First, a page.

More than 200 Tri-Citians got a firsthand report Wednesday on how the area's three ports are working to bolster the economy.
Officials from the ports of Kennewick, Benton and Pasco, which together comprise Tri-Ports, spoke at a program sponsored by the Tri-City Regional Chamber of Commerce in Richland about their efforts to promote economic development and job growth.
The Port of Kennewick has reduced its levy rate over the years, said Tim Arntzen, its executive director. In 1997, port district residents paid $61.65 a year in taxes on a $150,000 home to the port, but in 2009, that dropped to $52.65 a year for a similar home.
Ground will be broken this week to build a lighthouse and gateway onto 16-acre Clover Island, Arntzen reported.
An artwork dedication ceremony and ribbon cutting for the new Clover Island Yacht Club/Professional Building is scheduled at 1 p.m. today. The building provides additional space for the port to lease out, increasing lease revenues from $6,000 to about $140,000 a year.
The port also is working with other agencies to redevelop Kennewick's Columbia Drive, he said, and may consider taking out a 30-year loan using port buildings on Clover Island as collateral or may issue revenue bonds for the project, which will generate economic growth, he said.
The Port of Benton has helped bring more than 1,700 jobs with help of 135 companies that do business on its properties, which include the Richland Manufacturing Mall, Prosser Wine and Food Park and Benton City Industrial Park, said Stuart Dezember, assistant executive director of the Port of Benton.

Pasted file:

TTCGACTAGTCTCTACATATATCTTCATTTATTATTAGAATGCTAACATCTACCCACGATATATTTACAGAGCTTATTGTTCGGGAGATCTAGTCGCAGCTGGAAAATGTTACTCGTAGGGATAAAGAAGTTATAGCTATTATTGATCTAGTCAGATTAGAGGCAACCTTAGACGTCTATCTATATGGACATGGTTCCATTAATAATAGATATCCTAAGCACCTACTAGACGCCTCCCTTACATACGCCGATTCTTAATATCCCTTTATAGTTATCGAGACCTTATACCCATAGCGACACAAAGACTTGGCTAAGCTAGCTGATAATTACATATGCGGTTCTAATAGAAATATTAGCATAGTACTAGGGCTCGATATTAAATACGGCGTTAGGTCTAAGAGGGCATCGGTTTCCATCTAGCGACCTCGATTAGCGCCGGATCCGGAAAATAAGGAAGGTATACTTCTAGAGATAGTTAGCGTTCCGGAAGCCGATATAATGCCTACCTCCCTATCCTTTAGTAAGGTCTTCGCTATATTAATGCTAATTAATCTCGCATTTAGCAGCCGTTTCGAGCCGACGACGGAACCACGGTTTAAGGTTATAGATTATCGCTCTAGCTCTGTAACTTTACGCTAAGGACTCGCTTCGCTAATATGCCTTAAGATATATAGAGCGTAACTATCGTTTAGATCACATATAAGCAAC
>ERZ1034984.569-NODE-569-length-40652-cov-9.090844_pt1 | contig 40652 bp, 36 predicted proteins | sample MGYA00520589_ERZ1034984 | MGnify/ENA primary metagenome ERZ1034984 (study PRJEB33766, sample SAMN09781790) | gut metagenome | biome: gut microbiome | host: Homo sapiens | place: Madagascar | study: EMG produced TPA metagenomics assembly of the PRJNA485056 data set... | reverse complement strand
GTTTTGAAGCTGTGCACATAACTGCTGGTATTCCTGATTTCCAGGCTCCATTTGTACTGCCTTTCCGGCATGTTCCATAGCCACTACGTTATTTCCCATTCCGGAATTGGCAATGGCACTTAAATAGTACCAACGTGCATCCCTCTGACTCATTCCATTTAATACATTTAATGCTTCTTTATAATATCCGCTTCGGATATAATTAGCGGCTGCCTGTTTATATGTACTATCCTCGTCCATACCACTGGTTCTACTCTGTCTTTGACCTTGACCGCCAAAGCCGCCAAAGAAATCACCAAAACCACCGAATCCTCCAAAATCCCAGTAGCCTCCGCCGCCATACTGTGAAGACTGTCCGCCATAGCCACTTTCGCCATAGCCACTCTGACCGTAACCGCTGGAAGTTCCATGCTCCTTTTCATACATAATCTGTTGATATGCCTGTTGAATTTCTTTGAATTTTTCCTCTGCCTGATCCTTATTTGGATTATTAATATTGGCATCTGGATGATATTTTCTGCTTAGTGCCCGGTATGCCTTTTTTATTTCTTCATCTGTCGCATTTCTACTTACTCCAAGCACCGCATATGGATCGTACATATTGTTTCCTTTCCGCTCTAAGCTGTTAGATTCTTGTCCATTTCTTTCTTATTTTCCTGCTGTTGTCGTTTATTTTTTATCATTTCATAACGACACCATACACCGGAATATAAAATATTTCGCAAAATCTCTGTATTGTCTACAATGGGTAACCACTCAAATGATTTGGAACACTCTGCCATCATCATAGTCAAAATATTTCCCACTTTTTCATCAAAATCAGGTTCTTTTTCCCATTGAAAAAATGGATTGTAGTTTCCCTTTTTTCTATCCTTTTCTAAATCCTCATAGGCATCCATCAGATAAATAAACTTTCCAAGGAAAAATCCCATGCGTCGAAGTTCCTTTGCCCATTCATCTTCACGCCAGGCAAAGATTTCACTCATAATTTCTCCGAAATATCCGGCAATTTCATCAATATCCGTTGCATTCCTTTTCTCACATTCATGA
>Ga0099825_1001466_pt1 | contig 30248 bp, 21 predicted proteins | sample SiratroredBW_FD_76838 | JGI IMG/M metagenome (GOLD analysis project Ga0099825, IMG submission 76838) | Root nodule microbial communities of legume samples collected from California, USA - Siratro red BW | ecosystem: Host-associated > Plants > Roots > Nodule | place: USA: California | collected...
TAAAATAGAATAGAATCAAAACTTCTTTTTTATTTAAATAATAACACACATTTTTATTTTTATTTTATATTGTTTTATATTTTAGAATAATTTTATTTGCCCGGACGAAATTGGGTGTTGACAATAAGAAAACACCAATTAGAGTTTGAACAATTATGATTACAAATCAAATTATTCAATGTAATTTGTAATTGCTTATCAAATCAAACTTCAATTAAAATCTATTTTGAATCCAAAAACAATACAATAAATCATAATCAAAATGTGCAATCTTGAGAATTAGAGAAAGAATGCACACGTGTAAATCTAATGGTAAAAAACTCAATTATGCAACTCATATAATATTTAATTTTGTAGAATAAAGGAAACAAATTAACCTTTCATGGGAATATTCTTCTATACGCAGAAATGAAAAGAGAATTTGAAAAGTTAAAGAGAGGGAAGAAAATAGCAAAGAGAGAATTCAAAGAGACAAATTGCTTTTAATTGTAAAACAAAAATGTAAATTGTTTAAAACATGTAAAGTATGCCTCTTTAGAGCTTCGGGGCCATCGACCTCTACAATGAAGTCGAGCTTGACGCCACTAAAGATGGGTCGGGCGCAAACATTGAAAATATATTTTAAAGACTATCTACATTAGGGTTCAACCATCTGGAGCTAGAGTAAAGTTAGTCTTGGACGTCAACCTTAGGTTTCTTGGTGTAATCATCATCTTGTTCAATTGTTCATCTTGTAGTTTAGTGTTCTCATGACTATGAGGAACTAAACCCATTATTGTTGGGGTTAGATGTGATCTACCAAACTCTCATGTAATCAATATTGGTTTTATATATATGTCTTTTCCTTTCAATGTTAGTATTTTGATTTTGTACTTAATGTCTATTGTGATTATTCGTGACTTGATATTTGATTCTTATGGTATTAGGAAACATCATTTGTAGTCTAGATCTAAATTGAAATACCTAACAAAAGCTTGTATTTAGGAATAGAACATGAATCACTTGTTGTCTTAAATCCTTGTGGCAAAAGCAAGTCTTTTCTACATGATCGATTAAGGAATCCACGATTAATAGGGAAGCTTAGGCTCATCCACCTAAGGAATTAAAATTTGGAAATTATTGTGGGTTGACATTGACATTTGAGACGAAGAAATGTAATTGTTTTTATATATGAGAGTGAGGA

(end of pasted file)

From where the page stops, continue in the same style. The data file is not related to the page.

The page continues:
The port also recently purchased an old video store and an old fire station in Benton City, he said, and plans to lease out remodeled space in the buildings to professional services and retail businesses. "It helps put the port's face on the main street," he said.
It'll be great to have a brew pub in the old fire station, he said, to help promote tourism and economic development.
The port's efforts to improve the surroundings in downtown Benton City may encourage other businesses to clean up storefronts and keep the momentum going, Dezember said.
The Port of Pasco has a number of projects that aim to add jobs in the area, said Randy Hayden, port director of planning and engineering. The port recently sold about 13 acres to Easterday Farms for a fresh potato packing plant at its Pasco Processing Center. The $5 million plant, which is under construction, is expected to provide 45 jobs with a payroll of $1.5 million, Hayden said.
The port also is building a new facility to help Parsons, one of its tenants, to expand. Parsons has run a technology development and fabrication complex in the port's Big Pasco Industrial Center since 2000. The expansion will help create more than 200 high-paying jobs over the next three years, Hayden said.
Work also is continuing on designing an anchor building at the port's Riverfront Business Park, he said. The port hopes the business park, with its unusual business setting near the river and close to warehouses, manufacturing space, good transportation access and recreational opportunities at nearby Sacajawea State Park, will help generate $90 million in investments and provide 1,700 jobs over the years.
-- Pratik Joshi: 582-1541; firstname.lastname@example.org; Business Beat blog at www.tricityherald.com